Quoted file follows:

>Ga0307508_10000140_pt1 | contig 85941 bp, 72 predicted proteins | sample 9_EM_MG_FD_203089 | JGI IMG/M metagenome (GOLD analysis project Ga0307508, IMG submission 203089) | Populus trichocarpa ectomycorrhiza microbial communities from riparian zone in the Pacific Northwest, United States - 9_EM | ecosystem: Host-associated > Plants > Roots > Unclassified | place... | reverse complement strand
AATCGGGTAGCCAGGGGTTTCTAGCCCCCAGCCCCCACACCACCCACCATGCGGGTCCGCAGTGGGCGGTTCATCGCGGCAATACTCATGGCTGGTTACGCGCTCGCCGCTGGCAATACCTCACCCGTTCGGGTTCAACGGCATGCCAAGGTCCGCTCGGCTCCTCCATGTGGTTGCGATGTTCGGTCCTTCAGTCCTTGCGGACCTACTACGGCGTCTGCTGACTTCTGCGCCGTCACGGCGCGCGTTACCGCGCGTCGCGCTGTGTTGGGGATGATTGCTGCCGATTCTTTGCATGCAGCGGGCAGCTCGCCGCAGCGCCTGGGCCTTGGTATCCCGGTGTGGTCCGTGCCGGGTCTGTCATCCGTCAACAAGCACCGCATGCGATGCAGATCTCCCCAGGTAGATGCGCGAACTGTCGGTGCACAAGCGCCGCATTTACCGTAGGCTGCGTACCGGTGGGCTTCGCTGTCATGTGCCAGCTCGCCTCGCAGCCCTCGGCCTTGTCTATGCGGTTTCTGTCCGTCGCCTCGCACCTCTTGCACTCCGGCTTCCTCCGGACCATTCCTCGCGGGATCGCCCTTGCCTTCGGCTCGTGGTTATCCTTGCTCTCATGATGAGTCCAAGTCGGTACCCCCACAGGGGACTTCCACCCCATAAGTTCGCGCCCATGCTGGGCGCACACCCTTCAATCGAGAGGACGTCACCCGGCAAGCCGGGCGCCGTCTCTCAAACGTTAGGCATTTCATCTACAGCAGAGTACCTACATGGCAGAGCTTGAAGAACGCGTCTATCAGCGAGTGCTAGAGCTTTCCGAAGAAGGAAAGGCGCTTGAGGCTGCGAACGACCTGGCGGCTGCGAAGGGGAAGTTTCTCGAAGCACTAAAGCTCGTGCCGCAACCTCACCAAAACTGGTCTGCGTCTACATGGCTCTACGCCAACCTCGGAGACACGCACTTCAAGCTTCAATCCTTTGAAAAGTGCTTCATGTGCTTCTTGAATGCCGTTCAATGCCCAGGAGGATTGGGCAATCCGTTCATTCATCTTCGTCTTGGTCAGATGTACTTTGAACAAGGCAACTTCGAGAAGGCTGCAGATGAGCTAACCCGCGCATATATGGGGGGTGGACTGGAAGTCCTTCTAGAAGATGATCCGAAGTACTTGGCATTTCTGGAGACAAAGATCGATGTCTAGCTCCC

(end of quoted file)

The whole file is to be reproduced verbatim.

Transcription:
>Ga0307508_10000140_pt1 | contig 85941 bp, 72 predicted proteins | sample 9_EM_MG_FD_203089 | JGI IMG/M metagenome (GOLD analysis project Ga0307508, IMG submission 203089) | Populus trichocarpa ectomycorrhiza microbial communities from riparian zone in the Pacific Northwest, United States - 9_EM | ecosystem: Host-associated > Plants > Roots > Unclassified | place... | reverse complement strand
AATCGGGTAGCCAGGGGTTTCTAGCCCCCAGCCCCCACACCACCCACCATGCGGGTCCGCAGTGGGCGGTTCATCGCGGCAATACTCATGGCTGGTTACGCGCTCGCCGCTGGCAATACCTCACCCGTTCGGGTTCAACGGCATGCCAAGGTCCGCTCGGCTCCTCCATGTGGTTGCGATGTTCGGTCCTTCAGTCCTTGCGGACCTACTACGGCGTCTGCTGACTTCTGCGCCGTCACGGCGCGCGTTACCGCGCGTCGCGCTGTGTTGGGGATGATTGCTGCCGATTCTTTGCATGCAGCGGGCAGCTCGCCGCAGCGCCTGGGCCTTGGTATCCCGGTGTGGTCCGTGCCGGGTCTGTCATCCGTCAACAAGCACCGCATGCGATGCAGATCTCCCCAGGTAGATGCGCGAACTGTCGGTGCACAAGCGCCGCATTTACCGTAGGCTGCGTACCGGTGGGCTTCGCTGTCATGTGCCAGCTCGCCTCGCAGCCCTCGGCCTTGTCTATGCGGTTTCTGTCCGTCGCCTCGCACCTCTTGCACTCCGGCTTCCTCCGGACCATTCCTCGCGGGATCGCCCTTGCCTTCGGCTCGTGGTTATCCTTGCTCTCATGATGAGTCCAAGTCGGTACCCCCACAGGGGACTTCCACCCCATAAGTTCGCGCCCATGCTGGGCGCACACCCTTCAATCGAGAGGACGTCACCCGGCAAGCCGGGCGCCGTCTCTCAAACGTTAGGCATTTCATCTACAGCAGAGTACCTACATGGCAGAGCTTGAAGAACGCGTCTATCAGCGAGTGCTAGAGCTTTCCGAAGAAGGAAAGGCGCTTGAGGCTGCGAACGACCTGGCGGCTGCGAAGGGGAAGTTTCTCGAAGCACTAAAGCTCGTGCCGCAACCTCACCAAAACTGGTCTGCGTCTACATGGCTCTACGCCAACCTCGGAGACACGCACTTCAAGCTTCAATCCTTTGAAAAGTGCTTCATGTGCTTCTTGAATGCCGTTCAATGCCCAGGAGGATTGGGCAATCCGTTCATTCATCTTCGTCTTGGTCAGATGTACTTTGAACAAGGCAACTTCGAGAAGGCTGCAGATGAGCTAACCCGCGCATATATGGGGGGTGGACTGGAAGTCCTTCTAGAAGATGATCCGAAGTACTTGGCATTTCTGGAGACAAAGATCGATGTCTAGCTCCC